Vaccines Market Research Reports & Industry Analysis

A vaccine is a preparation used to prevent contraction of a particular disease by triggering an immune response to that disease. Because of the large number of deadly diseases that have been eliminated through the proliferation of effective vaccines, vaccination is generally viewed as one of the greatest public health achievements during the 20th century. However, risks are associated with using all immunobiologics, and no vaccine is 100% safe or effective.

Key issues in the global vaccine market today include product safety, supply shortages, the use of vaccines to prevent pandemics and address bioterrorism, and innovations in vaccine delivery systems.

The topic of vaccine safety became prominent during the mid 1970’s with increases in lawsuits filed on behalf of those presumably injured by the diphtheria, pertussis, and tetanus (DPT) vaccine. To respond to public health concerns, Congress passed the National Childhood Vaccine Injury Act (NCVIA) in 1986, which in turn led to the creation of the National Vaccine Program Office (NVPO) within the Department of Health and Human Services (DHHS). NCVIA requires that all healthcare providers who administer vaccines containing diphtheria, tetanus, pertussis, polio, measles, mumps, rubella, hepatitis B, Haemophilus influenzae type b and varicella provide a Vaccine Information Statement (VIS) to the vaccine recipient, their parent or legal guardian prior to each dose. Each VIS contains a brief description of the disease as well as the risks and benefits of the vaccine. The NCVIA also mandated that all healthcare providers report certain adverse events that occur following vaccination. As a result, the Vaccine Adverse Event Reporting System (VAERS) and Vaccine Safety Datalink Project (VSD) were established in 1990. VAERS provides a mechanism for the collection and analysis of adverse events associated with vaccines currently licensed in the U.S.; VSD involved forming partnerships with four large health maintenance organizations (HMOs) to continually monitor vaccine safety. The National Vaccine Injury Compensation Program, which was also created by NCVIA, compensates those individuals who have been injured by vaccines on a no-fault basis. On a global basis, the World Health Organization (WHO) is actively involved in ensuring the quality of vaccines.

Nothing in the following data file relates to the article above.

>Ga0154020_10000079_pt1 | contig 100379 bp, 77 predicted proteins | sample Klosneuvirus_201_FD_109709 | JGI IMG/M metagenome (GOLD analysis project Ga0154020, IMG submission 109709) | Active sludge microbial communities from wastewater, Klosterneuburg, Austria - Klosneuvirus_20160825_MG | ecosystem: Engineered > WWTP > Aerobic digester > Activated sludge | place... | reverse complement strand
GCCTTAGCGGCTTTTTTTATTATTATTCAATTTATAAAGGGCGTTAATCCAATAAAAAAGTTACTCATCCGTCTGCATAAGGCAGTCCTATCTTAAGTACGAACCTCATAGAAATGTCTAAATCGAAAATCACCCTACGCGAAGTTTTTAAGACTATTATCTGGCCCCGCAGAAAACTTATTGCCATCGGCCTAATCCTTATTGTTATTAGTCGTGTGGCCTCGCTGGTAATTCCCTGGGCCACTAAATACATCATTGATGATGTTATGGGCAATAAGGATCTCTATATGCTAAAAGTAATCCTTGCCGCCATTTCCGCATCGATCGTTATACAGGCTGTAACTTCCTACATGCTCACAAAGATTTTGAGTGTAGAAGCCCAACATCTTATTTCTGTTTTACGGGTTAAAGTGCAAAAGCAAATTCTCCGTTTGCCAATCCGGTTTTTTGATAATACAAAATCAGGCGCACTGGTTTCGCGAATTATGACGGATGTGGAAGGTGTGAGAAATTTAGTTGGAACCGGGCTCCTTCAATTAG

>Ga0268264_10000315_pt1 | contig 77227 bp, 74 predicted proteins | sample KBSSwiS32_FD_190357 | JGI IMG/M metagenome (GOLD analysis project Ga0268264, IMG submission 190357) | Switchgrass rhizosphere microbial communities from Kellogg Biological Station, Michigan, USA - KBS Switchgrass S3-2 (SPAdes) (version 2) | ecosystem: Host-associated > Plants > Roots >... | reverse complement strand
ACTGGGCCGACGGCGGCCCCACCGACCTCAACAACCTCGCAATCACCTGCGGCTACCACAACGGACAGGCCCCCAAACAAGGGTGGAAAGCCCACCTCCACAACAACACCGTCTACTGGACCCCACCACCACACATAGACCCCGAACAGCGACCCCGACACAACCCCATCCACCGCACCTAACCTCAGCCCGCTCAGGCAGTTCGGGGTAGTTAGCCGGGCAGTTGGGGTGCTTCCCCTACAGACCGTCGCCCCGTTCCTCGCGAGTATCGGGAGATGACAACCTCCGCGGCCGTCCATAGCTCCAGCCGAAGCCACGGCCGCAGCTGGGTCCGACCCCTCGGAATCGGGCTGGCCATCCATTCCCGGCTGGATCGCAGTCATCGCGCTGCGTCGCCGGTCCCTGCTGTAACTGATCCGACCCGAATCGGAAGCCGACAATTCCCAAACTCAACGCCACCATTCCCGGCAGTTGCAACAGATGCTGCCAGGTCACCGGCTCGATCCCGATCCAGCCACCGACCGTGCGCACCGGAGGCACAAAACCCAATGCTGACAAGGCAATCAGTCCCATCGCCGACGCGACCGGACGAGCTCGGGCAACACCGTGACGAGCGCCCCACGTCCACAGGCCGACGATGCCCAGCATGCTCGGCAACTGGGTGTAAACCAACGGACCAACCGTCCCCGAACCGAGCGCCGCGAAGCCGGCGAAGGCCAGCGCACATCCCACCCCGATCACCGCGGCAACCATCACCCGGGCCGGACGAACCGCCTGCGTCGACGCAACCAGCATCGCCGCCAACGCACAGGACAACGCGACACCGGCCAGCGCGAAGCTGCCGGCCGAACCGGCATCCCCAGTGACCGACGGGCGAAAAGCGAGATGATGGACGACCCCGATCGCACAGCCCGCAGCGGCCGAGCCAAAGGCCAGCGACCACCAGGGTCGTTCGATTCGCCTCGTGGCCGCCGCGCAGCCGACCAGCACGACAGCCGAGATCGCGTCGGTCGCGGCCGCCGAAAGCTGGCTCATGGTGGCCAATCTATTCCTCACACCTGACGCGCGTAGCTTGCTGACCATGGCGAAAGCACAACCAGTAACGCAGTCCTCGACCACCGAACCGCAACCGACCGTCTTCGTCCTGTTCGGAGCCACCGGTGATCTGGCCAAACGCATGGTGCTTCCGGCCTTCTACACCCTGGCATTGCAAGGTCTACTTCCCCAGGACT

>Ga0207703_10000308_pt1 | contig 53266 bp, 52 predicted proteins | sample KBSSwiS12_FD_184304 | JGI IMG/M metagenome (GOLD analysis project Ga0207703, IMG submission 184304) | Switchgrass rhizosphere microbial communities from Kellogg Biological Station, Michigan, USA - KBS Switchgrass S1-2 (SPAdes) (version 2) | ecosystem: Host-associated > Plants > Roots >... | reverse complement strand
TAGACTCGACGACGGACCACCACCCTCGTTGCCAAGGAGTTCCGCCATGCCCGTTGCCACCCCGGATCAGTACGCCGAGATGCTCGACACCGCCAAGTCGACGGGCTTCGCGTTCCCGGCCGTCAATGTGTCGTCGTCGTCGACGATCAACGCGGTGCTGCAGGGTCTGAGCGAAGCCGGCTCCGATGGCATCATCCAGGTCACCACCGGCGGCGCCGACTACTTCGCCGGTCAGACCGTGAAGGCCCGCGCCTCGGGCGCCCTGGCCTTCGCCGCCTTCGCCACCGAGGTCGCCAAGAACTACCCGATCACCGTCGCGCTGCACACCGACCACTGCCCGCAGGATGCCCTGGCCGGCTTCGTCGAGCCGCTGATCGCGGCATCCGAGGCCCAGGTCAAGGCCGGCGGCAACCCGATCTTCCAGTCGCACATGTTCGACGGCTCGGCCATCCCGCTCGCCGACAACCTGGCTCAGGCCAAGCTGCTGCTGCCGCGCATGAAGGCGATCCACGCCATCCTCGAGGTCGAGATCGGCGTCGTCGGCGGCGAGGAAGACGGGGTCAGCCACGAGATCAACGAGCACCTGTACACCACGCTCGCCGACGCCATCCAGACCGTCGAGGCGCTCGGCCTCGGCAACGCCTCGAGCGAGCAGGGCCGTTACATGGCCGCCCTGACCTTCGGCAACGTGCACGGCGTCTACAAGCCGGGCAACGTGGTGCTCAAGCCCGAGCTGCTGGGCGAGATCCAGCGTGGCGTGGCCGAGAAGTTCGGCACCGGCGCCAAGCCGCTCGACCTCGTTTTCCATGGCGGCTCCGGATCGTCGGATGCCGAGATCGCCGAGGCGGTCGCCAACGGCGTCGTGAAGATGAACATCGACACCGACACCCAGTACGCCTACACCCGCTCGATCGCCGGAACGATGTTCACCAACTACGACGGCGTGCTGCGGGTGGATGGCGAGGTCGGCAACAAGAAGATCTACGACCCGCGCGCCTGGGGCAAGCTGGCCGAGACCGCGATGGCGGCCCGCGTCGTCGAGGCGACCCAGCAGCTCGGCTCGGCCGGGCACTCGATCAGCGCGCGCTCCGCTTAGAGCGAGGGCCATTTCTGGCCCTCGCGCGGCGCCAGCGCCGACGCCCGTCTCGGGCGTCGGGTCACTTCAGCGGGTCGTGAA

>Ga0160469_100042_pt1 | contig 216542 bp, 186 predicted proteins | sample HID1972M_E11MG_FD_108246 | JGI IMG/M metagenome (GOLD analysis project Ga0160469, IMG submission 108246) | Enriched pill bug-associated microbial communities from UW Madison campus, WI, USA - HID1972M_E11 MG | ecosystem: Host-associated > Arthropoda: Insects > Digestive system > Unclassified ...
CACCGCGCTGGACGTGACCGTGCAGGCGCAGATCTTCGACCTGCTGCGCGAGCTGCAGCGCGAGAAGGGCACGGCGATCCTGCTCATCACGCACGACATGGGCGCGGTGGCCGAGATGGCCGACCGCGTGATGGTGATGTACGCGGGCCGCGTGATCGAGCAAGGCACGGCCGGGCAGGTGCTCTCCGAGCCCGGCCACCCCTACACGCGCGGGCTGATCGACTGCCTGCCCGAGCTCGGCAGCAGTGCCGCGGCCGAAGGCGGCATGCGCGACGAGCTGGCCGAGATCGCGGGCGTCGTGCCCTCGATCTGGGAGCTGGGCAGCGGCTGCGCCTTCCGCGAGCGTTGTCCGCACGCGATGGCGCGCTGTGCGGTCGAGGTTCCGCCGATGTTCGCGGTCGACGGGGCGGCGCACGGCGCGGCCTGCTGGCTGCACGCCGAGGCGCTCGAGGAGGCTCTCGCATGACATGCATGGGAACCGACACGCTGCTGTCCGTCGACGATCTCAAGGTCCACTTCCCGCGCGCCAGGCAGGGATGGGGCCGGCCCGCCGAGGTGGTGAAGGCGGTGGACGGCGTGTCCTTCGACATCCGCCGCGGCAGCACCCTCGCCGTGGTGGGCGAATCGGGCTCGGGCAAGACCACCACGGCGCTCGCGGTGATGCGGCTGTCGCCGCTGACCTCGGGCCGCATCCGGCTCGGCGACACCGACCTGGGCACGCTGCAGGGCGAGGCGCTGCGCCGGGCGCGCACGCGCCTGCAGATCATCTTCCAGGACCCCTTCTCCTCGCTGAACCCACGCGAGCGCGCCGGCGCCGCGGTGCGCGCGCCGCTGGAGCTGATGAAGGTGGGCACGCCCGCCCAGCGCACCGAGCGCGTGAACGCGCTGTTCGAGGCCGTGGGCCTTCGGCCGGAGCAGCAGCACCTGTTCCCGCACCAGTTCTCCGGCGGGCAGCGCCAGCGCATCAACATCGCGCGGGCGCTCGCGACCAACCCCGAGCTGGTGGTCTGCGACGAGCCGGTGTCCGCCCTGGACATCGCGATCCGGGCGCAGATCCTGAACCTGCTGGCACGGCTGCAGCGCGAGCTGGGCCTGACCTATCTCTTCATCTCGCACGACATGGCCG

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Vaccines Industry Research & Market Reports

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